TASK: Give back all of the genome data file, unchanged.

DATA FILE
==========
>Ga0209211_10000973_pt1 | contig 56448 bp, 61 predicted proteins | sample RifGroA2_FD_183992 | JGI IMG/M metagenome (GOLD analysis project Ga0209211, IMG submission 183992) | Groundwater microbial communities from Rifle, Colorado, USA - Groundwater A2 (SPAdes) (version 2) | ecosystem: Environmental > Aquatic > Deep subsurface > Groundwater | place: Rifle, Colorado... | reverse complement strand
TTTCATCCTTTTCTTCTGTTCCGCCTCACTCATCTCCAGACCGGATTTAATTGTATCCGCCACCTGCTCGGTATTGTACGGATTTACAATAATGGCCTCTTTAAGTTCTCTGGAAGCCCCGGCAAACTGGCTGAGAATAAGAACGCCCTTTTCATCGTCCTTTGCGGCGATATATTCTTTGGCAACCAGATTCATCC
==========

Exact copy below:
>Ga0209211_10000973_pt1 | contig 56448 bp, 61 predicted proteins | sample RifGroA2_FD_183992 | JGI IMG/M metagenome (GOLD analysis project Ga0209211, IMG submission 183992) | Groundwater microbial communities from Rifle, Colorado, USA - Groundwater A2 (SPAdes) (version 2) | ecosystem: Environmental > Aquatic > Deep subsurface > Groundwater | place: Rifle, Colorado... | reverse complement strand
TTTCATCCTTTTCTTCTGTTCCGCCTCACTCATCTCCAGACCGGATTTAATTGTATCCGCCACCTGCTCGGTATTGTACGGATTTACAATAATGGCCTCTTTAAGTTCTCTGGAAGCCCCGGCAAACTGGCTGAGAATAAGAACGCCCTTTTCATCGTCCTTTGCGGCGATATATTCTTTGGCAACCAGATTCATCC